When it comes to economic success, the big thing isn’t who you know, but whom you interacted with as you grew up. That’s the message of a sweeping, two-paper study that examined privacy-protected data drawn from 21 billion Facebook connections covering 84 percent of U.S. adults ages 25 to 44.
In “Social Capital I: Measurement and Associations with Economic Mobility,” published Monday in Nature, William A. Ackman Professor of Public Economics Raj Chetty and his team looked at privacy-protected data from Meta, formerly known as Facebook, to analyze social networks and to construct and analyze distinct measures of social capital for each ZIP code, high school, and college in the U.S. The researchers, who, with Chetty, included Johannes Stroebel and Theresa Kuchler of New York University and Matthew O. Jackson of Stanford and the Santa Fe Institute, found that children who had social relations with peers from higher-income families ended up with higher incomes themselves.
“What really matters are interactions that influence people,” said Chetty, who is also the director of Opportunity Insights, which uses big data to study economic opportunity. In 2018, the group released the Opportunity Atlas, which analyzed the national landscape on economic mobility and indicated significant variation in mobility outcomes across neighborhoods in the U.S.
Upward mobility tends to reflect economic connectedness
This latest work on social capital in the U.S., perhaps the most comprehensive study ever done on the topic, was inspired by this earlier work on neighborhood effects and on what drives economic mobility. Of particular importance in the latest findings is what Chetty calls “cross-class interaction,” that is, relationships between children from different socio-economic groups. This is “very strongly related to children’s chances of rising out of poverty and their economic mobility,” he said.
Such interactions are about more than one-off opportunities, he stressed. “It’s not just about job referrals,” said Chetty. “It’s not like if you show up at age 18 in a more connected place, somebody connects you to a better job.
“It’s about growing up from childhood in a more connected area,” he said. “It shapes your aspirations. It shapes the things that you think about, the career paths you think about pursuing. If you’ve never met anybody who’s gone to college, you probably don’t think about applying to college or applying to a place like Harvard.”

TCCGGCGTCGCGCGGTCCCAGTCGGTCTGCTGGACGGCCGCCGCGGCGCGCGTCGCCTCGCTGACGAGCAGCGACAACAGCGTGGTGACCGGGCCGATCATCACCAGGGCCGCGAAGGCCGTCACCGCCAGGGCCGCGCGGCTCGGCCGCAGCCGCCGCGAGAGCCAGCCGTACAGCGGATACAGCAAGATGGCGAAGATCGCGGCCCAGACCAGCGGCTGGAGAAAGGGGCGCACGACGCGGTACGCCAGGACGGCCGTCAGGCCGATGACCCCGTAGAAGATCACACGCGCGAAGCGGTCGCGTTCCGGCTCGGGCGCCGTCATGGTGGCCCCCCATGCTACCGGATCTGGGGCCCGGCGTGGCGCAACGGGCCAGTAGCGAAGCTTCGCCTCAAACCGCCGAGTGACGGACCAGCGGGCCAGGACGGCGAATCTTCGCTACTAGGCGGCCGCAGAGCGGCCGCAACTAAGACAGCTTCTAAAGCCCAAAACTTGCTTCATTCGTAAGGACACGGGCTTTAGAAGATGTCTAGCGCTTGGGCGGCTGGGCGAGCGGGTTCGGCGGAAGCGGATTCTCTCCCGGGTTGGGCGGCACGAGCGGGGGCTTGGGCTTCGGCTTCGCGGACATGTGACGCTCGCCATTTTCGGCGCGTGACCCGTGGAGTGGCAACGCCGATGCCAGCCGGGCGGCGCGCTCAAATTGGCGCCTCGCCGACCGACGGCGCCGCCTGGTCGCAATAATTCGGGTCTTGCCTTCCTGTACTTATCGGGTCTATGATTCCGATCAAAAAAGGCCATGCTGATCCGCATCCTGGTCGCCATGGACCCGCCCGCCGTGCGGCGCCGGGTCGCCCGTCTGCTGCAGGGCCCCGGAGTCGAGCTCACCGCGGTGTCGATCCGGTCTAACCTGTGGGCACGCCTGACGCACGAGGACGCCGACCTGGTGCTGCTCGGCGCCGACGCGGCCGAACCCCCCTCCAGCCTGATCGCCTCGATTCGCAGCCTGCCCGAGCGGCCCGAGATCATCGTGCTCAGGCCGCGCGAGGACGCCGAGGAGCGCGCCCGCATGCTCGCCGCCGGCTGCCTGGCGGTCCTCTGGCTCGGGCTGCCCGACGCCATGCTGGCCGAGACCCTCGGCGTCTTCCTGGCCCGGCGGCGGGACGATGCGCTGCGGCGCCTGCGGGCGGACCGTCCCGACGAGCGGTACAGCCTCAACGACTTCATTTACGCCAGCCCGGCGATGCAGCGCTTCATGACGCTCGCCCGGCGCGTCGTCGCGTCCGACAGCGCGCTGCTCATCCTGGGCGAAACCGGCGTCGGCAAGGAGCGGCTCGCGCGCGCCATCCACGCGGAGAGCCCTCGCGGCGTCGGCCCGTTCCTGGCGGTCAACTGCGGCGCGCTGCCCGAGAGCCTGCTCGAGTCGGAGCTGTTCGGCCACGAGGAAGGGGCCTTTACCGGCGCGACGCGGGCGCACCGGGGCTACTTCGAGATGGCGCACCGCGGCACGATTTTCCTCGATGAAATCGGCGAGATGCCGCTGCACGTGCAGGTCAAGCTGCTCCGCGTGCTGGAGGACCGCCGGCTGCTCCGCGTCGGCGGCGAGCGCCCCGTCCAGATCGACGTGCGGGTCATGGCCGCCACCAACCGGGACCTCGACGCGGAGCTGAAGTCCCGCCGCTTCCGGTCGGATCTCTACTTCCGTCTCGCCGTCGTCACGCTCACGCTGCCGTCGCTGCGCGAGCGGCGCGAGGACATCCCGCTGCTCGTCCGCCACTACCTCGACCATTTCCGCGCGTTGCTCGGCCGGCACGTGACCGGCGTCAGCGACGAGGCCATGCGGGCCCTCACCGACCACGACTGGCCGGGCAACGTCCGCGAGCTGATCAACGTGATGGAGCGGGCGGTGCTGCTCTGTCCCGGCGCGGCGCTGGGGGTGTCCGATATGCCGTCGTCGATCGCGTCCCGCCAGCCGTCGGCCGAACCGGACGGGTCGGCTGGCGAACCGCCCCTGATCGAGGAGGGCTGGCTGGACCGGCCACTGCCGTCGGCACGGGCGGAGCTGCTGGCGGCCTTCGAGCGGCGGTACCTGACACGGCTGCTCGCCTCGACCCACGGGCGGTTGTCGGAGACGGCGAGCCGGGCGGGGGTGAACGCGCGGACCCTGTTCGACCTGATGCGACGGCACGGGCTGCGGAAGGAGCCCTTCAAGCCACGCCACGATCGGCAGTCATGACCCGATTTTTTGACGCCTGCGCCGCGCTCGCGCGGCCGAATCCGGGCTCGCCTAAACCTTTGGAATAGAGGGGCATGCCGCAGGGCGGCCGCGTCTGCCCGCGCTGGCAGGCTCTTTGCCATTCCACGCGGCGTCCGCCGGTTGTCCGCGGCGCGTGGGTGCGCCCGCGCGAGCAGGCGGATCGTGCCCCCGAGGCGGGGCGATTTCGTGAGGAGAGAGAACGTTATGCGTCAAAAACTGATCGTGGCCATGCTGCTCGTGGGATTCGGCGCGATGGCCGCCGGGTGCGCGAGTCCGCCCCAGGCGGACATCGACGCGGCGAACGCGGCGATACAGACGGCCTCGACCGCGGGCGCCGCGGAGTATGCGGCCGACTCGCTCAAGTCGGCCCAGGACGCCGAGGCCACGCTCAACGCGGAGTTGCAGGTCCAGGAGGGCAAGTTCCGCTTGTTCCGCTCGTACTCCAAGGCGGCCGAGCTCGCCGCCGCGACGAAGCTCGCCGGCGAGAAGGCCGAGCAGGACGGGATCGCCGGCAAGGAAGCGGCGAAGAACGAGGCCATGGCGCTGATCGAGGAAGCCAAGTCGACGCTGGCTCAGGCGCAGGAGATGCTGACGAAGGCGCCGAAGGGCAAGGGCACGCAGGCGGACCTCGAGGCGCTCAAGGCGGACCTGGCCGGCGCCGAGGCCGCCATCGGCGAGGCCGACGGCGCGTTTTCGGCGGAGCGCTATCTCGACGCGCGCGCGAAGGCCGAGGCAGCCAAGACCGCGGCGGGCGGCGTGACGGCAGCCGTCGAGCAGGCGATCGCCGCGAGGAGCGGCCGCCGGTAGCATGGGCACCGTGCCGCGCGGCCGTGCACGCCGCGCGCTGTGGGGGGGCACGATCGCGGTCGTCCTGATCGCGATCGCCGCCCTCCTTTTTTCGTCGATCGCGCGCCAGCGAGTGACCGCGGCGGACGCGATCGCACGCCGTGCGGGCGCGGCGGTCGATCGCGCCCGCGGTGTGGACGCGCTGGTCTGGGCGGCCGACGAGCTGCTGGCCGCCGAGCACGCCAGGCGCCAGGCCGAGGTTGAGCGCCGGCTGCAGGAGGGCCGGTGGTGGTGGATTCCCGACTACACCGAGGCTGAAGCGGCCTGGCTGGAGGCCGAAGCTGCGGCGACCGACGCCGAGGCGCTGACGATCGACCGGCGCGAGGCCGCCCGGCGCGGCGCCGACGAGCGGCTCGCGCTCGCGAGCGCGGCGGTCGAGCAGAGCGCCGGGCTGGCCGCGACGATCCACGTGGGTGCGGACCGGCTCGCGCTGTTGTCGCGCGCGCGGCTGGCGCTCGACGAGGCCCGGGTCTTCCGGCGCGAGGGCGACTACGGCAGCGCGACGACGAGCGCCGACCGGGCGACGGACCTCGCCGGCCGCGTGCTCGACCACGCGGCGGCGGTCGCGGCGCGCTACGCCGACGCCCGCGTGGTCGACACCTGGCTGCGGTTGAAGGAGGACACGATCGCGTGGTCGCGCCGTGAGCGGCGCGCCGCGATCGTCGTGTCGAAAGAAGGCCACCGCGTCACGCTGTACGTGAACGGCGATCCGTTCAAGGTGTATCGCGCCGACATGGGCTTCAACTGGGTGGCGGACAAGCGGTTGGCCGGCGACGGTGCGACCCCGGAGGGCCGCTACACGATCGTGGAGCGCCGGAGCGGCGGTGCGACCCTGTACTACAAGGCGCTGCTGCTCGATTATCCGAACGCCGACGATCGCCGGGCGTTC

But simply throwing children together — in social experiments as busing did — is not the answer.
“It’s not just about exposure,” Chetty said. “It’s not just about admitting a more diverse class at Harvard. It’s about actually getting people to interact at Harvard or in their high school or in their neighborhood.”
The Social Capital II study revealed that children of lower socioeconomic status are often less likely to connect with those of higher status, a so-called “friending bias” that appears even when both groups are exposed to each other.
This bias, the researchers found, is more likely to occur in certain settings. In churches, faith-based groups, and recreational groups, for example, people exhibit less friending bias. However, in neighborhoods, high schools, and colleges, “You’re much more likely to spend time with people who are more like you than people from a different socioeconomic class,” said Chetty.
Bias in this sense is not a personal preference, he said. Instead, it’s more likely shaped by institutional practices — such as high school tracking that sets some students toward college and others toward vocational school. Such practices are more prevalent in large institutions, exacerbating the problem even in situations where people from many different groups are exposed to each other.
“In large settings, there’s a tendency to split, and in small groups there’s a tendency to come together,” he said. “That’s something we can work on to create more meaningful cross-class interaction and cross-race interaction.
As part of that process, on Monday, Opportunity Insights launched the Social Capital Atlas, which allows users to look up schools and neighborhoods and view measures of social capital including economic connectedness, social cohesion, and civic engagement. By providing previously unavailable information, this tool also can enable local action, or “targeted intervention.”
For Drew Johnston, one of the papers’ authors, the tool confirmed some of the group’s theories about smaller groups. “Growing up, I lived in a small town, where everybody attended the same school,” said Johnston, a fourth-year Ph.D. student in economics. “As a result, I wasn’t shocked to see my hometown show up as a place with relatively little bias compared to places with more segregated housing and schools.”
“What we’re learning is it’s not just about the resources people have,” concluded Chetty. “What this is suggesting is the sociological phenomenon of how people make decisions from childhood, what their aspirations are, what they choose to do, might be quite important.”